Musically this performance was an unmitigated delight. But in my opinion (an opinion shared by some but not all of the people I spoke to during and after the performance) the same could not be said of the staging. Lindy Hume is one of Australia’s most well-known, versatile, and lively directors, but even she couldn’t coax drama out of this work. The orthodox Jews vary, without dramatic continuity, between dejection, sycophancy, and a weak determination to do something which never materialises. They is underscored by designer Melanie Liertz’ very tasteful, subdued colours which reminded me of some of Felicien David’s paintings. Queen Athalia, described as tyrannical, doesn’t actually do anything either. Her menacing general, Abner (David Greco) turns out to be a wet.
In an effort to inject something dramatically interesting into this beautiful but unstageable work, Lindy Hume fell into that most unforgiving of traps, bathos. Early in the opera, (sorry, oratorio) Athalia has a dream in which she is killed by being stabbed by the boy who is the rightful king, and who indeed succeeds Athalia at the end of the opera. This sets up a dramatic expectation that the plot will make something of this – either fulfil it or frustrate it. So this, Athalia’s death, becomes a viable dramatic subject. What happens in this production? As the prophet Joas predicts her death, she comes on stage and dies. A few minutes later there she is, alive and well, and vowing to teach the adherents of Jehovah a lesson. Not only does this lesson not materialise, but the young boy doesn’t kill her either – she just dies in a heap.
Natalie Shea, the arbiter of text for many Pinchgut productions, made the interesting decision to translate the badly constructed 18th century libretto into modern English for the surtitles. This was partly, she told me, to make it more intelligible, and partly to avoid infelicities of text such as the opening line of the opera, “Blooming Virgins”, which of course has nothing to do either with bloomers or with failed phone companies, and indeed doesn’t qualify as one of the more arresting starts to an opera. But one result of this was for me that, because the English of the singing didn’t match that of the surtitles, I thought they were singing in a different language. This gave me that strange, dreamlike sense, disquieting but not unpleasant, of being lost in entirely familiar territory.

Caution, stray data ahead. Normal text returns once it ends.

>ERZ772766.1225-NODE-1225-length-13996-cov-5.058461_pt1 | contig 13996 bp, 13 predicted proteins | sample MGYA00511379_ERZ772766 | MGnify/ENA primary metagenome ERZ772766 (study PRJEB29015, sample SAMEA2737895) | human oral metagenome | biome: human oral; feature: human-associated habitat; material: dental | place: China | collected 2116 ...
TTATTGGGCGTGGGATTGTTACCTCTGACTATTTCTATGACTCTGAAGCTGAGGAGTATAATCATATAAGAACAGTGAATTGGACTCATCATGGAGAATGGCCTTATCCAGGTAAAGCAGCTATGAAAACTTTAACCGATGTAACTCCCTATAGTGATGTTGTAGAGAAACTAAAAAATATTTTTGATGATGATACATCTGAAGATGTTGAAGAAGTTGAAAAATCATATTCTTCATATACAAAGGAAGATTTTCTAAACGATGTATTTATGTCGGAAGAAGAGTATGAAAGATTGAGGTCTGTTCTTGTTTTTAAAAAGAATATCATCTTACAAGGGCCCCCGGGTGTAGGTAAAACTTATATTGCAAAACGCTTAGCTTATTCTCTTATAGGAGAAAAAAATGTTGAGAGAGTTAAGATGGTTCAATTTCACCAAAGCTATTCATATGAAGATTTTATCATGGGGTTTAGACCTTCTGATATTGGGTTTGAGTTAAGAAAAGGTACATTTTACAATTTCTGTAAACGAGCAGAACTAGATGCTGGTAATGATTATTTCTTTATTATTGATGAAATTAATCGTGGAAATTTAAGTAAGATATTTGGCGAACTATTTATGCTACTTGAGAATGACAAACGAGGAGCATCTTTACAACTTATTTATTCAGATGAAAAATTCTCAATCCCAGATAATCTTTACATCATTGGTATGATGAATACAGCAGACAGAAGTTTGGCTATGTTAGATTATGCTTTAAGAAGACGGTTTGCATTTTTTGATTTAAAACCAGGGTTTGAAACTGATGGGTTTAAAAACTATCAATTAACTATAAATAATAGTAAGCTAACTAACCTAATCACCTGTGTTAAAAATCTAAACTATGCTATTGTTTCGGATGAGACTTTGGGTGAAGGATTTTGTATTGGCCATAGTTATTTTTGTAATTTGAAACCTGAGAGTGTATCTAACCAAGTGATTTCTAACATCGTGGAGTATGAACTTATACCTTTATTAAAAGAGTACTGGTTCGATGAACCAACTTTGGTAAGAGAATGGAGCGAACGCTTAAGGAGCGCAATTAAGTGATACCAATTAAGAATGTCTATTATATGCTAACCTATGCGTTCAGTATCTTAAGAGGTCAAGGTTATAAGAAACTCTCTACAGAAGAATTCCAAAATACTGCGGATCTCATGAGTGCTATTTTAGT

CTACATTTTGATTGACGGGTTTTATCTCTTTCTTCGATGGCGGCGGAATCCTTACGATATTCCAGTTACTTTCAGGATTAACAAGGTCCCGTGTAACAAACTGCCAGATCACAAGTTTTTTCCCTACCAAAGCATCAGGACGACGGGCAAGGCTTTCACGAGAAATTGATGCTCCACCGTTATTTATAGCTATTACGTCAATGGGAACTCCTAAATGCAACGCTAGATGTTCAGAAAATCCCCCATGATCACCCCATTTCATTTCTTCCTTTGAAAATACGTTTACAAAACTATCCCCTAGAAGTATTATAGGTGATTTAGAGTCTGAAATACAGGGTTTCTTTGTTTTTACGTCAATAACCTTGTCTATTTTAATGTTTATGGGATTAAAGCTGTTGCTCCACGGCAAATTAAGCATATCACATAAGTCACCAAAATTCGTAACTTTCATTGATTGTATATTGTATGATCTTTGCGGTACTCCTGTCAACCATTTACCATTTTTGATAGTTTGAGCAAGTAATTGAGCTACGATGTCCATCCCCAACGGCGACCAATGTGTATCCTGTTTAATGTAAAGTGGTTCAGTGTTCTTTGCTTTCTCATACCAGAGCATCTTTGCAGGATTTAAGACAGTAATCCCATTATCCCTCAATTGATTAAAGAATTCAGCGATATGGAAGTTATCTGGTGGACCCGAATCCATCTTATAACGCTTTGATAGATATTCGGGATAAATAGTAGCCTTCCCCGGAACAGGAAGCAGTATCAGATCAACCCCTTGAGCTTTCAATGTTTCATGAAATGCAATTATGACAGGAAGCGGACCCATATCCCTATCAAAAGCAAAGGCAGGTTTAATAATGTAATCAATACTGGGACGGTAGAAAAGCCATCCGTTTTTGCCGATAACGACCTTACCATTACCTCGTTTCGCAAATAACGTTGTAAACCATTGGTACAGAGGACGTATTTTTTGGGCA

This performance, with its beautiful and deeply sophisticated musical interpretation and a production that defeated even the great skills of its director, was a clear illustration that, while there may well be some truth in Bukovzer’s remark about the dramatic content of Handel’s oratorios, one should beware of taking the hint literally and lifting them onto the stage. Some may survive, even be enhanced, by this, but others just don’t work. Pinchgut Opera has pioneered the production of many 17th and 18th century operas rarely if ever performed in Australia. Until they produce, for example, Monteverdi’s Il Ritorno d’Ulisse, more of Rameau’s fabulous operas, and some of Gluck’s later works, and even Handel’s own operas, I hope they are not tempted to stage another oratorio. I am looking forward very much their next production, an opera by Hasse.
Pinchgut Opera presents
Director Lindy Hume
Venue: City Recital Hall Sydney NSW
Dates: 21 – 26 June 2018